Anger Itself: Lessons from the Hole in the Wall

anger itself
Image Courtesy of Naomi Pelss

anger itself
Image Courtesy of Naomi Pelss

The other day my twelve-year-old daughter invited me to see some special art she had framed on our wall. She said it was a piece of my very own artwork.  Confused and intrigued, I came to see what she was talking about.  This is what I saw:

My daughter placed an old wooden picture frame on the wall to create a piece of “art” out of the hole in the wall.  She even gave it a title and placed it above the frame.  She found it quite amusing as she took me over to see it with a very pleased look on her face.

You see, there has been a hole in our wall for some time now.  I can’t even remember how long it has been there.   There was an attempt to place a wall guard over top of it once but it was unsuccessful.  Most days we walk by it and we do not even notice it.  It is hard not to see it now.

“Anger Itself” is an aptly named piece as it was created in one swift moment of anger. I was stressed out one cold winter morning trying to find hats for all the kids in the closet and my blood pressure was rising with each passing moment as I feared they would miss the bus to school.  I was at the height of my spaz; in the midst of a tantrum that would out-shine any two-year old, when I slammed the closet door so hard it swung back and hit the wall. This hole was a result of anger itself.

I am not sharing this photo because I am proud of this.  In fact, it is quite embarrassing that I allowed my frustration to take over and this was the result (and that we still haven’t fixed the hole).  I thought long and hard before sharing this story, but I decided to share it for several reasons:

    1. Sometimes parents lose their cool.  It is unfortunate and it is not good, but we are only human and we have so many emotions to express, even anger itself.
    2. It is important to apologize and forgive one another in a family.  When parents lose their cool, they need to take a breath and say sorry and admit they could have handled it differently.
    3. Sometimes you just need to look back at a stressful time and laugh at how ridiculous you were.  My daughter thinks the story behind the hole in the wall is hilarious.  She is right.  Keep calm and parent on.
    4. Children will remind you of your faults in a way that forces you to improve.  My children like to remind me of my most embarrassing moments and it brings quite a sense of humility.
    5. When you make a mistake, don’t try to hide it; own it.  Put a great big frame around it and give it a title.  Okay, this might be a bit extreme but what my daughter did for me had a profound impact.

I plan to leave the framed hole in the wall like this for a long time.  My anger is on display for everyone to see.

Every time I walk by it, I am reminded of how quickly my stress can lead to anger and destruction.  Every time I walk by it, I am thankful for children who forgive me, for family who understand me and people who love me unconditionally.  Every time I walk by it, I try to see the humour in a bad situation.  Every time I walk by it, I see my imperfections staring me in the face and I vow to be a better Mom.  Every time I walk by it, I remember that my children are watching me and especially watching how I handle my emotions.  Every time I walk by it, I realize I am lucky to have a funny and creative daughter who continually pushes me to take a good look at myself and improve.  Every time I walk by it, my words and my actions get a little softer.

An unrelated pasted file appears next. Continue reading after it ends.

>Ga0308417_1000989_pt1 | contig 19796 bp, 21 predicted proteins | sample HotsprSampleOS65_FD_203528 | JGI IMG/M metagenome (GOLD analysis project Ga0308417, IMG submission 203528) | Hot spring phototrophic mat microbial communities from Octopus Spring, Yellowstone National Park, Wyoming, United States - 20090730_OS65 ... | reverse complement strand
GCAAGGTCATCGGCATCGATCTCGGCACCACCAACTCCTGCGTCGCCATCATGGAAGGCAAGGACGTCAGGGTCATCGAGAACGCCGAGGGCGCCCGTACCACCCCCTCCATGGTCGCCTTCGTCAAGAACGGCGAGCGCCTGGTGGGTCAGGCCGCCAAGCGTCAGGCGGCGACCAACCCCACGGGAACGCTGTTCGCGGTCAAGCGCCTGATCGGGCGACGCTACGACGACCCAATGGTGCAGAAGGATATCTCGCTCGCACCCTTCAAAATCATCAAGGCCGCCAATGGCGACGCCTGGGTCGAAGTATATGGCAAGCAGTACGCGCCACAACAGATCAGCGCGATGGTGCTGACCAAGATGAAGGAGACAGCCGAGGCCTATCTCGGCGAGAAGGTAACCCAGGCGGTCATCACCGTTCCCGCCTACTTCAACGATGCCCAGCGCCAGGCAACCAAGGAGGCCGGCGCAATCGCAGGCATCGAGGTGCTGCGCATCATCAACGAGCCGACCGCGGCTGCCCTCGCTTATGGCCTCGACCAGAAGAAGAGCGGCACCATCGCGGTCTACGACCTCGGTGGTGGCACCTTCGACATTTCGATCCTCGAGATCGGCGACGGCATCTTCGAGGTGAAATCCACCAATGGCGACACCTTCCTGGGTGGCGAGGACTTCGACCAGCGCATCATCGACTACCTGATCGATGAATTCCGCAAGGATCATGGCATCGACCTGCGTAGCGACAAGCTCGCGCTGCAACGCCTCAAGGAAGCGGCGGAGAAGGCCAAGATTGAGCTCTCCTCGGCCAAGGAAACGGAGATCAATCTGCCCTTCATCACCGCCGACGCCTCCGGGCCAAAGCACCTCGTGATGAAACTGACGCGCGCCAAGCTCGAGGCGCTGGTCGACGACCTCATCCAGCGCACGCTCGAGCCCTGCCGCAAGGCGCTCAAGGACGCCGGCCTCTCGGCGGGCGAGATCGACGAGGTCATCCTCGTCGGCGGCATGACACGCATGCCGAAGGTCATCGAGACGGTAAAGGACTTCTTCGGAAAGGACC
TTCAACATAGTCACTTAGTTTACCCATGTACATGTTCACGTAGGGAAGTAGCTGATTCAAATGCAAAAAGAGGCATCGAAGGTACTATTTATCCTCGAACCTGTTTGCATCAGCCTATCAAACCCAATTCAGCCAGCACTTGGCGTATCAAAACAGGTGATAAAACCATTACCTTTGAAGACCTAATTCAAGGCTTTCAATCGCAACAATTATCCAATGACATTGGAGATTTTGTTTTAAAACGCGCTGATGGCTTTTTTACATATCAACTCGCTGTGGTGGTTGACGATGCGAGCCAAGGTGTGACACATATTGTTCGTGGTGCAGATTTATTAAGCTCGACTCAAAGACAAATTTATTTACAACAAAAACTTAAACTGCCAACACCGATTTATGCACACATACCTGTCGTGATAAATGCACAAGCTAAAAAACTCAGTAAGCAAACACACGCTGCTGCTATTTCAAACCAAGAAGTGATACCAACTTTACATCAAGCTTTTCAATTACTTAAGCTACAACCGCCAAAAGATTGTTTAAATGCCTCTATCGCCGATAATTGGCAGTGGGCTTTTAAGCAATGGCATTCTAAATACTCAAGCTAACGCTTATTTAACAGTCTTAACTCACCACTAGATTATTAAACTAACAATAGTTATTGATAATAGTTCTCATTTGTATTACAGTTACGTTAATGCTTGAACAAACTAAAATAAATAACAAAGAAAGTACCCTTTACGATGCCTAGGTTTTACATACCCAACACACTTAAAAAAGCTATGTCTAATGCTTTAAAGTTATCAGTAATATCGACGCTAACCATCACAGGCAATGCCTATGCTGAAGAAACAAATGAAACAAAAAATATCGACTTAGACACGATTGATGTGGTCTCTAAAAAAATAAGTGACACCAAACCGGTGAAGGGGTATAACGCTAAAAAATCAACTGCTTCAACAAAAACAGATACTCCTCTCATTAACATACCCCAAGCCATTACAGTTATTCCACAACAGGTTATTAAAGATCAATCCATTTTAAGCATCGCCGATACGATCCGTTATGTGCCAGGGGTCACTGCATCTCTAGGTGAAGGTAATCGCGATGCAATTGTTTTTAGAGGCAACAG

This is the lesson from the “art” on my wall; from “anger itself”.

About the Author

Naomi Pelss is a wife and mother of four children ages 12, 10, 7 and 1.  Her youngest blessing came when she was 41 years old.  Naomi is the manager of a child care centre, and has been a registered Early Childhood Educator for almost twenty years.  She blogs about her parenting journey at www.morewithfourblog.com  Some of her posts are informative, some are sentimental, and some of her posts are funny.  All of her posts are honest and real.  Naomi is also a contribute at www.losethecape.comwww.catholicmommyblogs.com, and www.togetherfamilies.com. You can connect with her on Facebook, Twitter, Instagram, Pinterest, Google+ and LinkedIn.

 

2 comments

  1. I giggled as I read this. I can picture my own daughter of 6 years old doing something like this to me. It’s true, sometimes we just need to laugh it off. I feel like I’ve have many outbursts this past month so reading this makes me feel normal…and is a good reminder to just breathe and keep going. Thanks for sharing.

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About The Author Naomi Pelss

Naomi Pelss is a wife and mother of four children ages 12, 10, 7 and 1. Her youngest blessing came when she was 41 years old. Naomi is the manager of a child care centre, and has been a registered Early Childhood Educator for almost twenty years. She blogs about her parenting journey at www.morewithfourblog.com Some of her posts are informative, some are sentimental, and some of her posts are funny. All of her posts are honest and real. Naomi is also a contribute at www.losethecape.com, www.catholicmommyblogs.com, and www.togetherfamilies.com. You can connect with her on Facebook, Twitter, Instagram, Pinterest, Google+ and LinkedIn.